Multi-species dependencies improve forecasts of population dynamics in a long-term monitoring study

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Nicholas Joshua Clark, SKM Ernest, Henry Senyondo, Juniper Simonis, Ethan P White, Glenda M Yenni, KANK Karunarathna


Forecasts of community dynamics are essential for the management of biodiversity. Theory suggests these predictions can be improved by leveraging multi-species dependencies to improve models, but empirical support for this is lacking. We test whether models that learn from multiple species, both to estimate nonlinear environmental effects and temporal dependence, improve forecasts for a semi-arid rodent community. Using Dynamic Generalized Additive Models, we analyze monthly captures for nine rodents over 25 years. We find strong evidence that multi-species dependencies improve performance, as models that captured these effects gave superior predictions. These models also provide novel insights, in our case by quantifying how changes in abundance for some species can have delayed, nonlinear effects on others while also uncovering important lagged effects of environmental drivers. We show that multivariate models are useful not only to improve ecological forecasts but also to ask targeted questions about community dynamics.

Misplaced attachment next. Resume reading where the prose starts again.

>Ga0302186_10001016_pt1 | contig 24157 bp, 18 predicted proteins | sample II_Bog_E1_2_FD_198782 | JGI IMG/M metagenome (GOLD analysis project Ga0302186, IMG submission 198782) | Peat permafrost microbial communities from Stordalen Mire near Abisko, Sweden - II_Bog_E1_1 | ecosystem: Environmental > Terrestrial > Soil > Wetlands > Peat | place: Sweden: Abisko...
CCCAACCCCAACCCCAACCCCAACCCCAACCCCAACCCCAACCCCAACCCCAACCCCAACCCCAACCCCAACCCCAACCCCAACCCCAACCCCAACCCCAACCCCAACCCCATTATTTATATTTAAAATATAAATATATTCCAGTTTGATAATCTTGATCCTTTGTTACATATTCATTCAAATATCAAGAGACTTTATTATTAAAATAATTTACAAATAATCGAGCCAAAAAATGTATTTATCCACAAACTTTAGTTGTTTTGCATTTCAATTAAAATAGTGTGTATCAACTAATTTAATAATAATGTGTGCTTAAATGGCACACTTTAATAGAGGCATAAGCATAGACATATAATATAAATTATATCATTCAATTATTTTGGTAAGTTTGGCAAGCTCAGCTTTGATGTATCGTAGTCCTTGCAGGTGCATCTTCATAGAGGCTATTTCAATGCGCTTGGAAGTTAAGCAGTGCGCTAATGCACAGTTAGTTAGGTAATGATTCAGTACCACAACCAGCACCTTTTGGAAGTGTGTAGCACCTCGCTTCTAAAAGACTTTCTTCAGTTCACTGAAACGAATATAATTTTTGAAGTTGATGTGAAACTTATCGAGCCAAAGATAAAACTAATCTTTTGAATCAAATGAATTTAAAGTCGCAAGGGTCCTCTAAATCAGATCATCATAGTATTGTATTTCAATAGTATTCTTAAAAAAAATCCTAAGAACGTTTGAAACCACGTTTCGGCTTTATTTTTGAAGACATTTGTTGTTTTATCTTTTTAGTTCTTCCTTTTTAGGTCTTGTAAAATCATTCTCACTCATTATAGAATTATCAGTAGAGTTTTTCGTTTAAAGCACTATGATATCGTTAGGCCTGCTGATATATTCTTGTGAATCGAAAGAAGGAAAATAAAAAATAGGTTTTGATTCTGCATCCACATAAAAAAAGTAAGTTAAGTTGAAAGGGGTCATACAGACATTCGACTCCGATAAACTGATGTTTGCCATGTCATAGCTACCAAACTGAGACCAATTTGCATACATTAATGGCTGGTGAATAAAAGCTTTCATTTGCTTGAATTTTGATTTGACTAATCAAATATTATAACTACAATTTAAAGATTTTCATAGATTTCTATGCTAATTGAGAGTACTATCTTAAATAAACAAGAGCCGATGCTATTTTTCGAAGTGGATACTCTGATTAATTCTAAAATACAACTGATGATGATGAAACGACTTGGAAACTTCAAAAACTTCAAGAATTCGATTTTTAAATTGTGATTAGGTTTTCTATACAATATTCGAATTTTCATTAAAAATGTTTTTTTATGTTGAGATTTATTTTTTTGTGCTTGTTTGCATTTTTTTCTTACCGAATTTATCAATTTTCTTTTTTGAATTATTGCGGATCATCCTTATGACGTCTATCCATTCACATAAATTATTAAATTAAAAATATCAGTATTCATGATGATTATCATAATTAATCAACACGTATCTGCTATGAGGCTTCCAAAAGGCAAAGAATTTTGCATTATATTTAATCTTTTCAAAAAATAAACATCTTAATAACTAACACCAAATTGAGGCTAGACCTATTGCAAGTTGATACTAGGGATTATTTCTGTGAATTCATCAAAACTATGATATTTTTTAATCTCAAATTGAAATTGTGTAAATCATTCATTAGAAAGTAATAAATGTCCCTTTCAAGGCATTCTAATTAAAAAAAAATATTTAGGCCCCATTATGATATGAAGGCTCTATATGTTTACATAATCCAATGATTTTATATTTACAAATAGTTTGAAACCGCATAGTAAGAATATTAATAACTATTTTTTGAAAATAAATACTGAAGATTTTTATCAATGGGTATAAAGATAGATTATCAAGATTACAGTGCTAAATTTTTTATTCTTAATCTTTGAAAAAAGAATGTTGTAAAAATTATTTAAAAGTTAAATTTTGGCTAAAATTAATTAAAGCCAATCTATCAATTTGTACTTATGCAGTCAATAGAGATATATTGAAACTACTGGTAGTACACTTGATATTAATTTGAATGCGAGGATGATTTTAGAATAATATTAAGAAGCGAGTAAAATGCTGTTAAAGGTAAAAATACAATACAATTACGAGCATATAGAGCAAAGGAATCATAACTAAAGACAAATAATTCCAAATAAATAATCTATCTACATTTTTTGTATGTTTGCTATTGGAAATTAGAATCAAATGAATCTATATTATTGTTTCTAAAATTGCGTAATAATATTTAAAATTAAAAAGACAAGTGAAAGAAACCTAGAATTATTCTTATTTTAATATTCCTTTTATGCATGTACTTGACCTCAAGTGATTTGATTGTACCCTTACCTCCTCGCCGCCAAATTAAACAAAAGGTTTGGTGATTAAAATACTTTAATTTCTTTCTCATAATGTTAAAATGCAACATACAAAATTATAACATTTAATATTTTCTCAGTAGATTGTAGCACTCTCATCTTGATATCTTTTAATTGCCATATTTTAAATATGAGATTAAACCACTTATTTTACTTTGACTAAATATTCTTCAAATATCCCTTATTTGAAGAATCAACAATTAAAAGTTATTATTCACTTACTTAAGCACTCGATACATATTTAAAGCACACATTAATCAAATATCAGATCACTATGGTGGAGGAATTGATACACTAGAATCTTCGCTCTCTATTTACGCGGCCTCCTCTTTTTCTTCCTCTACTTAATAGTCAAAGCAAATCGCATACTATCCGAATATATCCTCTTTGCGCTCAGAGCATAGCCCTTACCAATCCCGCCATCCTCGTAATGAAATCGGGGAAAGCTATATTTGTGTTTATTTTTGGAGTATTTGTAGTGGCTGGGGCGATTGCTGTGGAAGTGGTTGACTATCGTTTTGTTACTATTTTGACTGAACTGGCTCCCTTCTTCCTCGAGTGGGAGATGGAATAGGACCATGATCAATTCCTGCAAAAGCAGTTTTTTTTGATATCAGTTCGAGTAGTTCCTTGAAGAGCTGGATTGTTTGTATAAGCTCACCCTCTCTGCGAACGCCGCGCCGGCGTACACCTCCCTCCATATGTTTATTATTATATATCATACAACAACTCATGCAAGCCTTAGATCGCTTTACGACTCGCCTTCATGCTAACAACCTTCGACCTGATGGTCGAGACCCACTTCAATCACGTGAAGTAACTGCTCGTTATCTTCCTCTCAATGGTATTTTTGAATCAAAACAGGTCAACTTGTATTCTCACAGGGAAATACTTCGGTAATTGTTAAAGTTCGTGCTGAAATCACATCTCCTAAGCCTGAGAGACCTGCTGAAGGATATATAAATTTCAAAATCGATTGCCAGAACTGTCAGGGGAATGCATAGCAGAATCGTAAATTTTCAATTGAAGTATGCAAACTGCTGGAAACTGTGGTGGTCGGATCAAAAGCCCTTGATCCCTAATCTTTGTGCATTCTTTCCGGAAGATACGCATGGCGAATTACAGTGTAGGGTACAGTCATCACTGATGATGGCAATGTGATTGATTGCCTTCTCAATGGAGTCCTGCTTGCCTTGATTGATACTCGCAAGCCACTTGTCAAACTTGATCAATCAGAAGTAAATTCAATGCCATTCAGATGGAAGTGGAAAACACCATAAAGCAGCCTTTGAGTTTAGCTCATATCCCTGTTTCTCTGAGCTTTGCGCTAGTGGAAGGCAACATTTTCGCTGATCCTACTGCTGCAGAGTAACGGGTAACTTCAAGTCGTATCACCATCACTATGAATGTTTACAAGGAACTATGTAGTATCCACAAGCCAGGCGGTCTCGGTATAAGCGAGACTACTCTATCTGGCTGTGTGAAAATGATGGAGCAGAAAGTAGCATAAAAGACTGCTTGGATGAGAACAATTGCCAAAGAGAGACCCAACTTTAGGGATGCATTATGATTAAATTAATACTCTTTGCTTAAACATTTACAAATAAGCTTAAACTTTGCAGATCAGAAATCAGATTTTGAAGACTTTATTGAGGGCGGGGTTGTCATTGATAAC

Desert Ecology, Ecology and Evolutionary Biology, Life Sciences, Multivariate Analysis, Population Biology, Statistical Methodology, Statistical Models, Statistics and Probability


ecological forecasting, Generalized additive model, population dynamics, regime shift, time series, vector autoregression


Published: 2023-03-13 19:26

Last Updated: 2024-03-11 19:33

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CC BY Attribution 4.0 International

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Data and Code Availability Statement:
R code to replicate data extraction / analyses is included in supplementary materials and will be uploaded to Zenodo on acceptance